This Day In History: November 15

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On this day in history, November 15th…

1859 :  An attempt to revive the Olympic Games first took place in Athens, Greece. The ancient Olympic Games were a symbol of  ancient Greek traditions and they were always held in Olympia until emperor Theodosius I suppressed the games  in 394 AD. While there were many attempts made to revive the Olympic games in the early 19th century, it wasn’t until  Panagiotis Soutsos made a formal proposal to the King to bring back the games in 1835 that the topic actually get some widespread notice. King Otto of Greece accepted the proposal but the Greek government did nothing about it for 26 more years, despite Soutsos’ persistent campaigning . In 1956, a Greek businessman by the name  Evangelis Zappas was so inspired by Soutsos’ resolve to revive the games that he offered to fund the entire event, including cash prizes for winners. Although there was no opposition to Zappas funding an Olympic Games, the Greeks were concerned with other nation’s perception of them reviving the antiquated Olympics, perhaps making them look stuck in the past. So there was some delay over the matter. Finally King Otto agreed on allowing the games to be held every four years with Zappas’ full sponsorship. The first of this revived sporting event started on November 15th, 1859 in Athens, Greece, it was called the Zappas Olympics. But, unlike the Olympics as we know it today, it wasn’t an international event, but rather, comprised mostly of Greek Athletes from within the state and from the Ottoman Empire.

1889 : Brazil’s last Emperor, Pedro II, was deposed, marking the end of  Brazil’s monarchy. Brazil had its own indigenous monarchy for almost 90 years until the Portuguese King João VI, along with his court, invaded its colony Brazil, fleeing from Napoleon’s attack on Portugal.  They set up a base in Rio de Janeiro. When the king finally left Brazil to return to Portugal, his son Pedro I proclaimed himself the ruler of the independent Brazil. This didn’t go over very well and proved to be a rough start for Brazil under his rule. Things got better when he abdicated his throne in favor of his then 5 year old son, who ended up being a much more capable leader when he came of age in 1841.  Nicknamed “the Magnanimous”, Pedro II reigned for almost 5 decades, stabilizing Brazil’s troubled economy and growing it substantially. However, there was still growing unrest among the urban middle class and the military, sectors he had ignored. On November 15th, 1889, Manuel Deodoro da Fonseca headed a military coup to depose the King and declared Brazil a Republic. He later went on to be elected first president of the Republic of Brazil.

1969 : Dave Thomas opened the first ‘Wendy’s Old Fashioned Hamburgers’, now simply known as ‘Wendy’s’,  on November 15, 1969.  A high-school dropout, Dave Thomas met Colonel Sanders, the founder of KFC, when he was working at the Hobby House Restaurant  in Fort Wayne, Indiana. Years later, after serving as a cook in the army during the Korean war, Thomas got a managerial position over four of Colonel Sanders’ KFC’s that were failing. Working with Sanders, his ideas helped not just KFC, but fast food chains in general, revolutionizing the way fast-food chains would plan their menu’s. (Read More about that in: The Founder of Wendy’s Helped Save KFC and was a High School Dropout). After he turned those failing KFC restaurants around, he then sold his stake in them back to Colonel Sanders for a significant profit over what he originally paid, receiving $1.5 million in the sale. Taking that money, he opened his own chain of ‘Wendy’s Old Fashioned Hamburgers’; named after his fourth child, Melinda Lou Thomas who was nicknamed Wendy. Today, Wendy’s operates about 6,600 restaurants in the United States and abroad and is dubbed the third largest “hamburger” fast food restaurant in the world. Unfortunately, the company was forced to shut down the original restaurant in Ohio, on March 2, 2007 due to sagging sales.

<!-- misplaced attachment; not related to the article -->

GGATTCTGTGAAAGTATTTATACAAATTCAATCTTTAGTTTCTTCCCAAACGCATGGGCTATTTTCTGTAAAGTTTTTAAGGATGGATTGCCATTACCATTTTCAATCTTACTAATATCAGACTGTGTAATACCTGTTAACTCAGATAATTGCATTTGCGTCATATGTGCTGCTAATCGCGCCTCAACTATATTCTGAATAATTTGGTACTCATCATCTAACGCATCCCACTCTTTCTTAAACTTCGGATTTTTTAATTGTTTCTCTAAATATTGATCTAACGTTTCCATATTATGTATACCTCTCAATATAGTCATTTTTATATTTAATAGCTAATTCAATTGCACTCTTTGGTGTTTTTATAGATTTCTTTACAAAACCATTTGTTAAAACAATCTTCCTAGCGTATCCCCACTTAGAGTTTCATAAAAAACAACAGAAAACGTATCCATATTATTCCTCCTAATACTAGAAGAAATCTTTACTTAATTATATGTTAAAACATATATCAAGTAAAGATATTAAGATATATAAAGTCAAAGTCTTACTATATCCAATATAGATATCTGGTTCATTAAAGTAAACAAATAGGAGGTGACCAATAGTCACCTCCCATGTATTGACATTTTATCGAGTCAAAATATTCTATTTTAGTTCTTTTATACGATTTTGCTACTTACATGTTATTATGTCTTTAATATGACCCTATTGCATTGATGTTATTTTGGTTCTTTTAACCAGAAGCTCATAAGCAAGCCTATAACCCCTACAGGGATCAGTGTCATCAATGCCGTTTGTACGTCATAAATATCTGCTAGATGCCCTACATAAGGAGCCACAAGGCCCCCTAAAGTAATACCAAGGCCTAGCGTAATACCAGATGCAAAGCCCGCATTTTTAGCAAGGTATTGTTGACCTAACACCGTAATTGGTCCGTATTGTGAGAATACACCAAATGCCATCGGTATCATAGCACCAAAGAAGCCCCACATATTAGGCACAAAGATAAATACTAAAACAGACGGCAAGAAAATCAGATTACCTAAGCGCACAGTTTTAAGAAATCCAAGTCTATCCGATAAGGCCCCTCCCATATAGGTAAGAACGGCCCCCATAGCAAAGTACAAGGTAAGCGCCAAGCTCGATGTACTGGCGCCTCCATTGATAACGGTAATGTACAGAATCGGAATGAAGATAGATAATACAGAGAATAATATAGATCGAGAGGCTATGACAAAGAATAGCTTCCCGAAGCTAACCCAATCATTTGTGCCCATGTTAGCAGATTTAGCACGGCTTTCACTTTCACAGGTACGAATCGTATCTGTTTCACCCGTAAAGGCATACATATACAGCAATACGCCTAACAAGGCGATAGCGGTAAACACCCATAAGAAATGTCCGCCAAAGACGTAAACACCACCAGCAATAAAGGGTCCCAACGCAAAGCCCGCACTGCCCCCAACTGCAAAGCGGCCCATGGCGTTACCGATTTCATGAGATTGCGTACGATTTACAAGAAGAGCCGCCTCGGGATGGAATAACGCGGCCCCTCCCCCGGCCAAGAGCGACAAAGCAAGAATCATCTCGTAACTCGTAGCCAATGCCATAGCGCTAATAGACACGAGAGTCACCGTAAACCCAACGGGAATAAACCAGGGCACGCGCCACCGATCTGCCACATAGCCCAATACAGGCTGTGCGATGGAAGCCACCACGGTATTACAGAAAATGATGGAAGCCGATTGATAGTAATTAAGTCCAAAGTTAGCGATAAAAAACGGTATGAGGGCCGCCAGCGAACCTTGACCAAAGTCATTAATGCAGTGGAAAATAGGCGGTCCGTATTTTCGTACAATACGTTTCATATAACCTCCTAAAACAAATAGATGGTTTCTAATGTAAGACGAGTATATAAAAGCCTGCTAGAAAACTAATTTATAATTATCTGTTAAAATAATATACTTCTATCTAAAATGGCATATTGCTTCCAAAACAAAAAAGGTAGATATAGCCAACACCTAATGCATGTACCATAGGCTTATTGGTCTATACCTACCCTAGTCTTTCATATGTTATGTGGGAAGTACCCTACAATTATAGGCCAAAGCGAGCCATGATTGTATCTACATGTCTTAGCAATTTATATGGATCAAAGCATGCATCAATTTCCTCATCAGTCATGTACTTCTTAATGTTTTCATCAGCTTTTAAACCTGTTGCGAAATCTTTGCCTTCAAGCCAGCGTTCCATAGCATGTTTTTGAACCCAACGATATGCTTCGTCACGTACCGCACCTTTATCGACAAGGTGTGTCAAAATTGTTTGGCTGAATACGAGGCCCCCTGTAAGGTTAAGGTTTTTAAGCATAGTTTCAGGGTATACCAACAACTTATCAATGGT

1984 : First baboon-heart transplant recipient “Baby Fae,” a month-old infant died. On October 26, 1984, Dr. Leonard Bailey at California’s Loma Linda University Medical Center, had no viable options to keep a 2 week old premature infant with a hypoplastic heart alive, other than to try an inter-species organ transplant. Infant hearts are rarely available for transplants and the Doctor proposed an experimental procedure using a baboon’s heart. This type of animal-heart  transplant had only been done thrice before and none of the patients had survived more than 4 days. The parents agreed to the experimental procedure and the baby, only known as ‘Baby Fae’ to protect her real identity and that of her parents, became the recipient of a healthy walnut-size heart of a young baboon. She made it through the procedure and was stabilized with the heart functioning on its own. The story made headlines and started controversies all at the same time. With the help of the drug cyclosporine that  inhibited foreign tissue rejection, Baby Fae was able to hang on and live for 20 more days, the longest surviving recipient of an animal heart. Unfortunately, her body was fighting to reject the animal organ and the doctors had to increase the dosage of the  immuno-suppressive drug causing her kidneys to fail and ultimately her heart to stop.

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